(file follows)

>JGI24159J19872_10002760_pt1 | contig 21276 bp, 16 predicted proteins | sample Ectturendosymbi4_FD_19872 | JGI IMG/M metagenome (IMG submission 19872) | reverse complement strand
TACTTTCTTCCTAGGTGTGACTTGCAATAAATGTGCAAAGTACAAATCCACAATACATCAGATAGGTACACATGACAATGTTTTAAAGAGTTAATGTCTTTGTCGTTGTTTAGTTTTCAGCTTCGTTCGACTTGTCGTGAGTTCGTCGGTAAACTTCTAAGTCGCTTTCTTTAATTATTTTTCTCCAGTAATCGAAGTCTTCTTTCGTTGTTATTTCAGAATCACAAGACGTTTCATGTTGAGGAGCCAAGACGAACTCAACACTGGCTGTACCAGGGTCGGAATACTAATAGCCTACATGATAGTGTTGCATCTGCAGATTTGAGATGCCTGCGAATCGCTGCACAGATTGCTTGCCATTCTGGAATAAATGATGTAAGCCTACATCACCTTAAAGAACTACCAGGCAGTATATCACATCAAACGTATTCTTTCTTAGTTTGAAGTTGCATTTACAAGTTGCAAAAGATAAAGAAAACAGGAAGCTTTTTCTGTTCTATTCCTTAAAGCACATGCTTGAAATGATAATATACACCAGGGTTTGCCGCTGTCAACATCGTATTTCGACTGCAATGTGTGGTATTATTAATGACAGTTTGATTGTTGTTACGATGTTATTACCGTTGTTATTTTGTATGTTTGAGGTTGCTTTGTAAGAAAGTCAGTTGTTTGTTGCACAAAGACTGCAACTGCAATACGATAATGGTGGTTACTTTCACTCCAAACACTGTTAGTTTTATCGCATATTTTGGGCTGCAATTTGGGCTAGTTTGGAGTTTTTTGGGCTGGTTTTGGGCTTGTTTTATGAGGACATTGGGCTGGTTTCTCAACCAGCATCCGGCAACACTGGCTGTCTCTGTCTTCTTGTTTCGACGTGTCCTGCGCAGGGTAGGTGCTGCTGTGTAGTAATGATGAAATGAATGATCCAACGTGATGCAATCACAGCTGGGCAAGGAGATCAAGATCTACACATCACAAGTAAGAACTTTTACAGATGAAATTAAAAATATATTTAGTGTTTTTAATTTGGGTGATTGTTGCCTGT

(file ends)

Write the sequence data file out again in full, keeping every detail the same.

>JGI24159J19872_10002760_pt1 | contig 21276 bp, 16 predicted proteins | sample Ectturendosymbi4_FD_19872 | JGI IMG/M metagenome (IMG submission 19872) | reverse complement strand
TACTTTCTTCCTAGGTGTGACTTGCAATAAATGTGCAAAGTACAAATCCACAATACATCAGATAGGTACACATGACAATGTTTTAAAGAGTTAATGTCTTTGTCGTTGTTTAGTTTTCAGCTTCGTTCGACTTGTCGTGAGTTCGTCGGTAAACTTCTAAGTCGCTTTCTTTAATTATTTTTCTCCAGTAATCGAAGTCTTCTTTCGTTGTTATTTCAGAATCACAAGACGTTTCATGTTGAGGAGCCAAGACGAACTCAACACTGGCTGTACCAGGGTCGGAATACTAATAGCCTACATGATAGTGTTGCATCTGCAGATTTGAGATGCCTGCGAATCGCTGCACAGATTGCTTGCCATTCTGGAATAAATGATGTAAGCCTACATCACCTTAAAGAACTACCAGGCAGTATATCACATCAAACGTATTCTTTCTTAGTTTGAAGTTGCATTTACAAGTTGCAAAAGATAAAGAAAACAGGAAGCTTTTTCTGTTCTATTCCTTAAAGCACATGCTTGAAATGATAATATACACCAGGGTTTGCCGCTGTCAACATCGTATTTCGACTGCAATGTGTGGTATTATTAATGACAGTTTGATTGTTGTTACGATGTTATTACCGTTGTTATTTTGTATGTTTGAGGTTGCTTTGTAAGAAAGTCAGTTGTTTGTTGCACAAAGACTGCAACTGCAATACGATAATGGTGGTTACTTTCACTCCAAACACTGTTAGTTTTATCGCATATTTTGGGCTGCAATTTGGGCTAGTTTGGAGTTTTTTGGGCTGGTTTTGGGCTTGTTTTATGAGGACATTGGGCTGGTTTCTCAACCAGCATCCGGCAACACTGGCTGTCTCTGTCTTCTTGTTTCGACGTGTCCTGCGCAGGGTAGGTGCTGCTGTGTAGTAATGATGAAATGAATGATCCAACGTGATGCAATCACAGCTGGGCAAGGAGATCAAGATCTACACATCACAAGTAAGAACTTTTACAGATGAAATTAAAAATATATTTAGTGTTTTTAATTTGGGTGATTGTTGCCTGT